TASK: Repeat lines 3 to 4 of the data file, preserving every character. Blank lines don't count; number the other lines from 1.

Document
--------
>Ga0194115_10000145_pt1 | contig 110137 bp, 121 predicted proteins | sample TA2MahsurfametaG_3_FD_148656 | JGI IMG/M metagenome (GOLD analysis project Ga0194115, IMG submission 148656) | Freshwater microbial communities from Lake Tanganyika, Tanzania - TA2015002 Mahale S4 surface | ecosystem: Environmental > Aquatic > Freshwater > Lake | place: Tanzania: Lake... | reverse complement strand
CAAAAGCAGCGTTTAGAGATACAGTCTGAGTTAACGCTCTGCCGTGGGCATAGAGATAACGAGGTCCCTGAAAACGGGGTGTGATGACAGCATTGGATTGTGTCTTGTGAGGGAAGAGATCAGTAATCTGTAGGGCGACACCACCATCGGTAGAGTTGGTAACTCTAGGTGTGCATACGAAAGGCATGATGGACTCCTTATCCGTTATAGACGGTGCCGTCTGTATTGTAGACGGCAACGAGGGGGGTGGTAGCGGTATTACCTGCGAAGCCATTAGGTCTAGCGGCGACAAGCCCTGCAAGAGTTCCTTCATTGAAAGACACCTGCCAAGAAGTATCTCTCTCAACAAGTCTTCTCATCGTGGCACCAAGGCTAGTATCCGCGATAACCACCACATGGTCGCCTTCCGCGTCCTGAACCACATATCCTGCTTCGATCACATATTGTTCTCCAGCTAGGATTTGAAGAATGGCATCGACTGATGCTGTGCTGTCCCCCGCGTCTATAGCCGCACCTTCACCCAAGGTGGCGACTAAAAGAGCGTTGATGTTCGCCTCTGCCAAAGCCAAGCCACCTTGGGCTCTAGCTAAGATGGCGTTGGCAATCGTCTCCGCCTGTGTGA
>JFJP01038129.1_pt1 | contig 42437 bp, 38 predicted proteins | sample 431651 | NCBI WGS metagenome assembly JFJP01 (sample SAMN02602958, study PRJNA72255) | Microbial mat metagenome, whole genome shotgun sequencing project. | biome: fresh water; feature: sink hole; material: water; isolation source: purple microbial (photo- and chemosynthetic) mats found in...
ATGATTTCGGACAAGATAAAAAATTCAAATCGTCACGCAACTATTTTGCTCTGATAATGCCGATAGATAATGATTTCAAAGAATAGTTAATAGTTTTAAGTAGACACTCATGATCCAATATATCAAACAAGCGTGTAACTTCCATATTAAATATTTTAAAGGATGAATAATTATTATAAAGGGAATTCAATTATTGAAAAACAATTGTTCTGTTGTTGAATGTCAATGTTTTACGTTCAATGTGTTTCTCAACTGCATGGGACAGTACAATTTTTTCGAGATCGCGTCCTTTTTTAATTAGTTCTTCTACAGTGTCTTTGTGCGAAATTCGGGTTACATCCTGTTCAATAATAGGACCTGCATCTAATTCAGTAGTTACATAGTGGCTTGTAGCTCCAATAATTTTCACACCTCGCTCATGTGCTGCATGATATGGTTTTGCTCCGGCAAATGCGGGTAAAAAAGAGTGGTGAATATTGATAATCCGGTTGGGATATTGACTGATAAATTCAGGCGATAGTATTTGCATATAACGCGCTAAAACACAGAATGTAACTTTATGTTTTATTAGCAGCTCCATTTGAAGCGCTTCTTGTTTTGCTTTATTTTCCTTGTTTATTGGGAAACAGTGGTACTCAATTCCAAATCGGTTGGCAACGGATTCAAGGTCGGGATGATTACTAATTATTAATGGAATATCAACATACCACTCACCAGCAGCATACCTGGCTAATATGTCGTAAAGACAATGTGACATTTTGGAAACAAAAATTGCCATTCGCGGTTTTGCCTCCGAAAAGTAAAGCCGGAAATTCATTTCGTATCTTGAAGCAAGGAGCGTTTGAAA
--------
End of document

>JFJP01038129.1_pt1 | contig 42437 bp, 38 predicted proteins | sample 431651 | NCBI WGS metagenome assembly JFJP01 (sample SAMN02602958, study PRJNA72255) | Microbial mat metagenome, whole genome shotgun sequencing project. | biome: fresh water; feature: sink hole; material: water; isolation source: purple microbial (photo- and chemosynthetic) mats found in...
ATGATTTCGGACAAGATAAAAAATTCAAATCGTCACGCAACTATTTTGCTCTGATAATGCCGATAGATAATGATTTCAAAGAATAGTTAATAGTTTTAAGTAGACACTCATGATCCAATATATCAAACAAGCGTGTAACTTCCATATTAAATATTTTAAAGGATGAATAATTATTATAAAGGGAATTCAATTATTGAAAAACAATTGTTCTGTTGTTGAATGTCAATGTTTTACGTTCAATGTGTTTCTCAACTGCATGGGACAGTACAATTTTTTCGAGATCGCGTCCTTTTTTAATTAGTTCTTCTACAGTGTCTTTGTGCGAAATTCGGGTTACATCCTGTTCAATAATAGGACCTGCATCTAATTCAGTAGTTACATAGTGGCTTGTAGCTCCAATAATTTTCACACCTCGCTCATGTGCTGCATGATATGGTTTTGCTCCGGCAAATGCGGGTAAAAAAGAGTGGTGAATATTGATAATCCGGTTGGGATATTGACTGATAAATTCAGGCGATAGTATTTGCATATAACGCGCTAAAACACAGAATGTAACTTTATGTTTTATTAGCAGCTCCATTTGAAGCGCTTCTTGTTTTGCTTTATTTTCCTTGTTTATTGGGAAACAGTGGTACTCAATTCCAAATCGGTTGGCAACGGATTCAAGGTCGGGATGATTACTAATTATTAATGGAATATCAACATACCACTCACCAGCAGCATACCTGGCTAATATGTCGTAAAGACAATGTGACATTTTGGAAACAAAAATTGCCATTCGCGGTTTTGCCTCCGAAAAGTAAAGCCGGAAATTCATTTCGTATCTTGAAGCAAGGAGCGTTTGAAA